'Forum Wider Than the G8' Needed to Address Sustainability Issues

Anti-G8 activists hold globes reading 'Hello G20? This is the rest of the world' as they take part in a demonstration, on May 21, 2011 in Le Havre, northwestern France, to denounce last week's G8 summit in Deauville, France. (Damien Meyer/AFP/Getty Images)

This is the first installment of Asia Society's Sustainability Roundtable, a regular feature on the re:ASIA blog featuring insight and analysis on current events from our team of sustainability experts. This week, we asked our roundtable to reflect on last week's G8 summit, which took place May 26-27 in Deauville, France. How did the summit address issues such as nuclear safety, climate change and the ongoing bioenergy debate?

This week's first reaction comes from Ravi Narayanan, Vice Chair of the Asia Pacific Water Forum, International Mentor to the Japan Water Forum, and Chair of the International Steering Committee of the Water Integrity Network. He was a member of the Advisory Group for the Asia Society's Leadership Group on Water Security in Asia.

As the captains and kings depart from the stage at Deauville one can't but get the feeling that the issues of nuclear safety, climate change and food security, all up for discussion at the G8 summit, are concerns that affect the other countries of the G20 just as much — perhaps more. How long the G8/G20 duopoly will continue is a matter for speculation but it is becoming increasingly evident that a forum wider than the G8 is needed to take these matters forward.

Fears over nuclear safety — which now looms large on the horizon with the accident in Japan following the earthquake and the accompanying tsunami — have already affected Germany, which has announced the closure of its nuclear programme by 2022. Japan too might be planning a significant reduction. But this is unlikely to affect the nuclear power projects in other Asian countries, especially those in India and China. Both are power hungry and in the early stages of their growth trajectories, and while both are committed to promoting non-conventional and renewable sources of energy, it will, in all likelihood, not be at the expense of nuclear and other forms of conventional energy including those dependent on fossil fuels.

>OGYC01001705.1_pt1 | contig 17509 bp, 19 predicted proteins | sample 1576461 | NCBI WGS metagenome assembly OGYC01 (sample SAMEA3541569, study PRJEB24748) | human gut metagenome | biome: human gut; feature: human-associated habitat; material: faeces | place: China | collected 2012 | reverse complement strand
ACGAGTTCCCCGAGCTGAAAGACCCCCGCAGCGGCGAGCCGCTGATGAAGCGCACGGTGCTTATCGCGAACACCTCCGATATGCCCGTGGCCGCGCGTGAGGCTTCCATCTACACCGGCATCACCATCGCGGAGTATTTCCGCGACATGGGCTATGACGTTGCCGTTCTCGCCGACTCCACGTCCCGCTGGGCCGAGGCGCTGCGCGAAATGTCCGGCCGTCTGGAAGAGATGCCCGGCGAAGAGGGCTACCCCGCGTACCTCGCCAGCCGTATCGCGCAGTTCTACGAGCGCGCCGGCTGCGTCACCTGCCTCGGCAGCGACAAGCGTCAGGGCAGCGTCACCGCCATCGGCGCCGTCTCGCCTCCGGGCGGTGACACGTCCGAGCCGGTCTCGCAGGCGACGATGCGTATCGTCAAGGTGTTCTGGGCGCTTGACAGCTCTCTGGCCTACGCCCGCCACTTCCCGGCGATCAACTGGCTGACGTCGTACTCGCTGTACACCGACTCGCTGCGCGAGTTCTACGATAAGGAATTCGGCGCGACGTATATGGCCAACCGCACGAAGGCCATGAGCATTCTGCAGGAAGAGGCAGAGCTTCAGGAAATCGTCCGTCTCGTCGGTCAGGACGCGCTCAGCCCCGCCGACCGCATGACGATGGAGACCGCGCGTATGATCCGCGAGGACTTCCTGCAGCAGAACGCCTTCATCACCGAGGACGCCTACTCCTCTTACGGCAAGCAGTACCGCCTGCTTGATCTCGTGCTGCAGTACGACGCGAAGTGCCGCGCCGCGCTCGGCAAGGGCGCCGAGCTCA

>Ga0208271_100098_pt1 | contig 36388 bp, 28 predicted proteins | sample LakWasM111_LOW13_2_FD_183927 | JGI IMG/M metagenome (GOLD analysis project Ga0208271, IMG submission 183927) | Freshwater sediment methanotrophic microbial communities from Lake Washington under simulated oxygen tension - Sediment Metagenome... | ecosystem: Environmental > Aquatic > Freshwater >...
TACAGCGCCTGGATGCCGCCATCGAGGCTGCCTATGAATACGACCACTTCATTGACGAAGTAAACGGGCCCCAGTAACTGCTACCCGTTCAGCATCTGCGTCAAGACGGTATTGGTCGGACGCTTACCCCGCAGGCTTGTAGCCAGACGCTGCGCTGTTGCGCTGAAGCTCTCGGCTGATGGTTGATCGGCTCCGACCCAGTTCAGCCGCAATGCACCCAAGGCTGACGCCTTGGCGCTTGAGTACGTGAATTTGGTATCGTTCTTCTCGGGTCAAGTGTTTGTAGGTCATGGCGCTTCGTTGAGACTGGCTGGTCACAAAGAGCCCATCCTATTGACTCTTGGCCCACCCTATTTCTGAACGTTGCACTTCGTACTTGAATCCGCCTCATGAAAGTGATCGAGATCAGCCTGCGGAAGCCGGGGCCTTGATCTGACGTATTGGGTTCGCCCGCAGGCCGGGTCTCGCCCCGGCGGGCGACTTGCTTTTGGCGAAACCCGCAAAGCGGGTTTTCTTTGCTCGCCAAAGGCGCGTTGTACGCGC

This reality will make the next round of climate change talks contentious — of course, this is nothing new. An interesting development is the position of the U.K., which has set itself targets for emission that are drawing fire from critics within the country for making sacrifices (by implication that others are not making) likely to impact its economic recovery. It will be interesting to see how this plays out at the Durban discussions.

Finally, the effort to reduce oil consumption through the use of bio-fuels is raising concerns about the diversion of land from food crops at a time when fears of food inflation are gaining ground not only in Asia, but also Europe. Oxfam, in its recent report, warns of a near doubling of food prices by 2030. The standard response of most countries is to try the supply side approach. Very few, including countries and peoples in Asia, are questioning the implications of increasing the human footprint, of living styles with food habits that will inevitably put huge, perhaps unsustainable, pressures on land and water. Perhaps the tipping point is not evident yet, or maybe science has a few miracles left in its locker. Food for thought?

Expect more Sustainability Roundtable posts throughout the week.